Very few games come close to exuding the initial magnificence of Valve’s Portal. Many have tried, and few have succeeded, but none have been able to capture the same ‘vibe’ – for lack of a bette descriptor. At face value, The Entropy Centre looks and feels like a straightforward Portal clone. From its sterile aesthetic through to its clear emphasis on zany puzzle solving – not to mention the special gun, loveable Artificial Intelligence, and female protagonist – attempting to avoid comparing the game to Portal is nigh impossible. Yet The Entropy Centre does so much more than the game it clearly takes inspiration from.
While the Portal influence comes off clear as day, The Entropy Centre does bring about a uniqueness seldom seen in first-person puzzle games. In short: players will not be utilising portals and be forced to think in orange and blue halves in a sterile test environment. Instead, gamers use an energy beam gun to manipulate objects and time inside a seemingly abandoned space station. Stubby Games have clearly not shied away from The Entropy Centre’s passion-filled influence, but they have simultaneously managed to carve out an experience that might just stand the test of time.
The game starts with Aria Adams, an employee of The Entropy Centre, waking up in her room with nothing more than her current status to recall. The game awards players with a special gun fairly early on (since the bulk of the game will be dealt with using it). Portal parallels aside, however, the gun comes with some baggage taking the form of an Artificial Intelligence called Astra – who is loveable, cute and adorable. While the game’s narrative cannot really be spoken about without spoiling some of the more poignant and powerful realisations, it must be said how the story is one of the game’s strongest suites. Thankfully, the game also manages to hit its stride when it comes to gameplay. Particularly, and despite having a dynamic text emote attached to her primary means of puzzle solving, Aria can use the gun to move and/or destroy objects, or to rewind exactly 38 seconds of time on particular objects, or groups of objects; and this is where The Entropy Centre truly shines.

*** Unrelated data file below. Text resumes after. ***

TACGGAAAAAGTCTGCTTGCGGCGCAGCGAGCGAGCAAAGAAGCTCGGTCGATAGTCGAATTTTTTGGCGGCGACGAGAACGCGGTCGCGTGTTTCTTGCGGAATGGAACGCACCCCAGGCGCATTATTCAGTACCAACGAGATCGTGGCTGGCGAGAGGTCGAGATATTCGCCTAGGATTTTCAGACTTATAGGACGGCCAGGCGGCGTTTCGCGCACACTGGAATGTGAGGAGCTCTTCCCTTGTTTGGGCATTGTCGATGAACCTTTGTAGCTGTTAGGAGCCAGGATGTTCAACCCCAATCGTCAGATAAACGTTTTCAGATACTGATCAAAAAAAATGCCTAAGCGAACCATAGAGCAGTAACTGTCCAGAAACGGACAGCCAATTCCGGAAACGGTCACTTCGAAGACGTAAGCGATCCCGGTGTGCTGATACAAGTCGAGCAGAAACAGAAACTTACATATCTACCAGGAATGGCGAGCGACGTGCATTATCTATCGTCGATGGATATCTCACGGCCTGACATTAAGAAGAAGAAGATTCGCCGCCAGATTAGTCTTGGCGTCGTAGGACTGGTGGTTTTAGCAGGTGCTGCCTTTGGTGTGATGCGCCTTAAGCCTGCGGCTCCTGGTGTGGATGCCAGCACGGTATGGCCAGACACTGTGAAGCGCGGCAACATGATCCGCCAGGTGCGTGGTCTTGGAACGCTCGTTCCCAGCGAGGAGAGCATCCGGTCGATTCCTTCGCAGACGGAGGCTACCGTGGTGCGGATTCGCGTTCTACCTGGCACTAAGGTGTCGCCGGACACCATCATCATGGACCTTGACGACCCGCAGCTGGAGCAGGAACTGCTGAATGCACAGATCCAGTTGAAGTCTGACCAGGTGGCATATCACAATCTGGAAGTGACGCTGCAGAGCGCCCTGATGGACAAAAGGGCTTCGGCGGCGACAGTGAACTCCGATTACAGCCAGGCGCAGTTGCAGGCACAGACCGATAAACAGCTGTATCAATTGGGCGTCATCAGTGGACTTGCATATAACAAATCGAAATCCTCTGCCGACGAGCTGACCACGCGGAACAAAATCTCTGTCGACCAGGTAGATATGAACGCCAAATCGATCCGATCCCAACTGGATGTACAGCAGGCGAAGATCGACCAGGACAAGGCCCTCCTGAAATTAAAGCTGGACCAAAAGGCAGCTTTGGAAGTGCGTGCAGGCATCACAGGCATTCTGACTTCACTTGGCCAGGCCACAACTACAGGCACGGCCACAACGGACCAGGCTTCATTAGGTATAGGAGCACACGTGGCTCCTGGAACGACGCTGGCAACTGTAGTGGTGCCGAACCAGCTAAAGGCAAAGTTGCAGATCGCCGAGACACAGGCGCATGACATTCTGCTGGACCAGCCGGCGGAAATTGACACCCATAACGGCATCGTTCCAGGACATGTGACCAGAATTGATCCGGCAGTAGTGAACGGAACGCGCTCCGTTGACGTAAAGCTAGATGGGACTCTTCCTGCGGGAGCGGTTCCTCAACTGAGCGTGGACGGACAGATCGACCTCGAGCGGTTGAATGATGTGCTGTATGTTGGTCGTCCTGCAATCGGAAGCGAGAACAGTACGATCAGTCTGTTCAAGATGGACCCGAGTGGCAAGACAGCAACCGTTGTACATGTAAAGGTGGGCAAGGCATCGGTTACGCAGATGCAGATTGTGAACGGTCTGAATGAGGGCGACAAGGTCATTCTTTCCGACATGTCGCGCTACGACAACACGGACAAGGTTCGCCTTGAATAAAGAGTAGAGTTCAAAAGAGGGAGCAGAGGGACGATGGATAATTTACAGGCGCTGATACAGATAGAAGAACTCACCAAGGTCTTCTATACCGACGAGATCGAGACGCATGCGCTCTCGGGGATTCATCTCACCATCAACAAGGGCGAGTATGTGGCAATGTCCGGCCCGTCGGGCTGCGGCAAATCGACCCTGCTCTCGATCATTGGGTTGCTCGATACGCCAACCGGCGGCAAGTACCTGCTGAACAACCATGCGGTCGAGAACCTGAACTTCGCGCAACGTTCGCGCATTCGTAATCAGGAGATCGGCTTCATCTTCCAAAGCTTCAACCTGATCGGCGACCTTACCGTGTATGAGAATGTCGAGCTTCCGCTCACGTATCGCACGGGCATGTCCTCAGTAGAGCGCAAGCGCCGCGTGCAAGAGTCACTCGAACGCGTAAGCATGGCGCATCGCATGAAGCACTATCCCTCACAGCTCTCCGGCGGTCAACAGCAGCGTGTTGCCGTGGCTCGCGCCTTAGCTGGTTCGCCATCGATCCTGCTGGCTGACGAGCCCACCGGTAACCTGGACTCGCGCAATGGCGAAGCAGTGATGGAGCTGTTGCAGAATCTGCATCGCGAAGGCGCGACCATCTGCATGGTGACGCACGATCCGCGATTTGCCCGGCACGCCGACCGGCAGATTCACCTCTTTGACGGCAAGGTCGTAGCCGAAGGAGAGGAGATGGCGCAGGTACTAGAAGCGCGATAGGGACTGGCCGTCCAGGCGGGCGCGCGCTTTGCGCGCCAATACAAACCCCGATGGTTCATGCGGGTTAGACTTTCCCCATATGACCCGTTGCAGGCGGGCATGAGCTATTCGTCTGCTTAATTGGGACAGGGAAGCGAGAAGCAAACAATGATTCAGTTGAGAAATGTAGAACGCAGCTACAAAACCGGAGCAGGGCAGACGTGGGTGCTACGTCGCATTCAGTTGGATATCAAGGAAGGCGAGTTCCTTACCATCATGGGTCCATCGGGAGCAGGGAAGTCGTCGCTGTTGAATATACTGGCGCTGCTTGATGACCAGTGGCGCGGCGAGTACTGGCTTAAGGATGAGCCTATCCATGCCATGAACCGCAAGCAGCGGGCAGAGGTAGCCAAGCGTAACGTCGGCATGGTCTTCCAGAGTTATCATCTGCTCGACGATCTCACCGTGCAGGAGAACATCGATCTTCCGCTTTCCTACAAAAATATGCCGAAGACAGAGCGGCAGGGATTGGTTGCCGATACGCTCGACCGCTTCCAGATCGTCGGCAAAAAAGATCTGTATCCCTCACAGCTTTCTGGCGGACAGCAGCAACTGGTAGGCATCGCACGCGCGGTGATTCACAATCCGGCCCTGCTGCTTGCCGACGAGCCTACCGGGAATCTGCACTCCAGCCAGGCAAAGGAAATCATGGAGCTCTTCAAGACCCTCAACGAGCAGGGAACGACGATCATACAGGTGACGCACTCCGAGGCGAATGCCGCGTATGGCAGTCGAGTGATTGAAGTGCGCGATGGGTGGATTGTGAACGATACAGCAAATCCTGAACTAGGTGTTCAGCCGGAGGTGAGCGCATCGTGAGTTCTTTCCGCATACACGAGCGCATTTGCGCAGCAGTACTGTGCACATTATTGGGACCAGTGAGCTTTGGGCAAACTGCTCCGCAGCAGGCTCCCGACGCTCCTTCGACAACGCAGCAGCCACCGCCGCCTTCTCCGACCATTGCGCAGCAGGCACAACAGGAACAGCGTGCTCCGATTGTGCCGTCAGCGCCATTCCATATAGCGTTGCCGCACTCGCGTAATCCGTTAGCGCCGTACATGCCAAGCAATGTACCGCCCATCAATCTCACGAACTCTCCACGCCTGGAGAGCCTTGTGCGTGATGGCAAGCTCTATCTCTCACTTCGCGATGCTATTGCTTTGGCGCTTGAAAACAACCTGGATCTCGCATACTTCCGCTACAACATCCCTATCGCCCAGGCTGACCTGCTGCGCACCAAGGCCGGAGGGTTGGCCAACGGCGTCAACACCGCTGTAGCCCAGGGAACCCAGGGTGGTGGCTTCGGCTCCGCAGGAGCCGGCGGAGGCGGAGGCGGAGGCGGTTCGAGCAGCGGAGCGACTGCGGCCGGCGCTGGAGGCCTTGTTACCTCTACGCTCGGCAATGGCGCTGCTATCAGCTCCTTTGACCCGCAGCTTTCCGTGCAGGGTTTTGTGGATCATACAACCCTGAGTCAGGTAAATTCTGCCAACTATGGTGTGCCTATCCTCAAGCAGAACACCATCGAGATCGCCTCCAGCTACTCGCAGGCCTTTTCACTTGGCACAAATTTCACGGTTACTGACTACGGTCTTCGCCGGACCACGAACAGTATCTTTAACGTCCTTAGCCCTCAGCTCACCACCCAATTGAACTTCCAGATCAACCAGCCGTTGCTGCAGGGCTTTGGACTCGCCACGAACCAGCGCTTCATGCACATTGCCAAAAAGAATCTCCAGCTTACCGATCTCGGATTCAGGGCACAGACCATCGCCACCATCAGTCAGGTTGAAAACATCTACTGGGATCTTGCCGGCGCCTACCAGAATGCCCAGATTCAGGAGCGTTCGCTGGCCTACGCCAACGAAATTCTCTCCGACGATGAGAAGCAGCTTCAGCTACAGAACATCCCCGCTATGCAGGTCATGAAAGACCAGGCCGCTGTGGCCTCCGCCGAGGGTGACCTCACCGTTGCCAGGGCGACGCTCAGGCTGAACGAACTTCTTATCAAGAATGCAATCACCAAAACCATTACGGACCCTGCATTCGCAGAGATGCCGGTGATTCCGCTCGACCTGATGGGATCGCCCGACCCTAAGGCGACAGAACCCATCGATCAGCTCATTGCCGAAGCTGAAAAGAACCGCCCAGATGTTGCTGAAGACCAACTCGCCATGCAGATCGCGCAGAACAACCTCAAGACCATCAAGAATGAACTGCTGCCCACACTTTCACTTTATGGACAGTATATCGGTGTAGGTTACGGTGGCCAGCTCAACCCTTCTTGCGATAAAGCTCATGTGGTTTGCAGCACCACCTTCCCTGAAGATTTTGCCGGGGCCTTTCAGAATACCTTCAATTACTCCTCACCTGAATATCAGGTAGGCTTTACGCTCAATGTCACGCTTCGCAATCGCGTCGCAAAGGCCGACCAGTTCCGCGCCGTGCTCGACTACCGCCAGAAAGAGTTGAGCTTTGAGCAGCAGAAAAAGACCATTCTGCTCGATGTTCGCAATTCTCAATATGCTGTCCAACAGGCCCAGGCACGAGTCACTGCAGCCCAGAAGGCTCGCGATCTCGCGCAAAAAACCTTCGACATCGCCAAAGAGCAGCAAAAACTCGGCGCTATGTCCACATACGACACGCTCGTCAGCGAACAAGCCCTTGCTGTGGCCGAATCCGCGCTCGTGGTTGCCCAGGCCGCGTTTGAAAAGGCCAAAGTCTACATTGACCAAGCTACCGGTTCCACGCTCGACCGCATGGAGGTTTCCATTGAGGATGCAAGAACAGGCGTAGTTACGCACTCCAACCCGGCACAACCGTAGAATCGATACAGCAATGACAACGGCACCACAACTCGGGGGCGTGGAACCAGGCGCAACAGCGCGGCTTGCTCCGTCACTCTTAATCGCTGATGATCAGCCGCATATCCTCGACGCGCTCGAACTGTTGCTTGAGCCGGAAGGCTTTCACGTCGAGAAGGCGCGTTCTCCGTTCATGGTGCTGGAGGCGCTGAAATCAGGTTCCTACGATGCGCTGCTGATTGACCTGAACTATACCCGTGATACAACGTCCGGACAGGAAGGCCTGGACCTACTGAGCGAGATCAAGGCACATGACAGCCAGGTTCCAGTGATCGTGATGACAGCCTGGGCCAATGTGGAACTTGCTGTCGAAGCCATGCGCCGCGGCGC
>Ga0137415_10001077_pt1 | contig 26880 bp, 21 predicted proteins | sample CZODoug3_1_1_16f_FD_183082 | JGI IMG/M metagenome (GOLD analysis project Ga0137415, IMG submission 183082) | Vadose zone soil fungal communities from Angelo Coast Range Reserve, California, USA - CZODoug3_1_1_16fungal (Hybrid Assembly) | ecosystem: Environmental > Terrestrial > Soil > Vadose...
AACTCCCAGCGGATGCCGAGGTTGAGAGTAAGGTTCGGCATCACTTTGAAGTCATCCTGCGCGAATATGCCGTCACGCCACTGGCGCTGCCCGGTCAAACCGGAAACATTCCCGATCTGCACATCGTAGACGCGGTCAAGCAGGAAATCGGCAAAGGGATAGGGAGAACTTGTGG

As far as levels are concerned, The Entropy Centre asks players to figure out ways to open, and subsequently get to, the exit door in order to make their way through to the next puzzle. Players are quickly acquainted with which objects they can manipulate, what kinds of mechanics to look out for, and how to traverse the platforming nature of each level. Like Portal, players typically need to use cubes to hold down switches, and the complexity of each level grows substantially with every passing chapter. Unlike Valve’s masterpiece, the primary differentiator in this title comes in the form of the aforementioned rewinding mechanic, which allows the game’s puzzle solving to stand out from the rest.
In the simplest of terms, players will usually need to rewind the same cube they used to flip a switch and open a door, in order to release the switch for the door to close. This kind of “backward” puzzle solving extends throughout the game, requiring players to learn how to make literal ‘Companion Cubes’ of the puzzle cubes they are given at the start of levels. Players need to learn how to activate and/or deactivate a series of switches related to laser panels, bridges or walkways, literal jump pads and hover plates, and much more.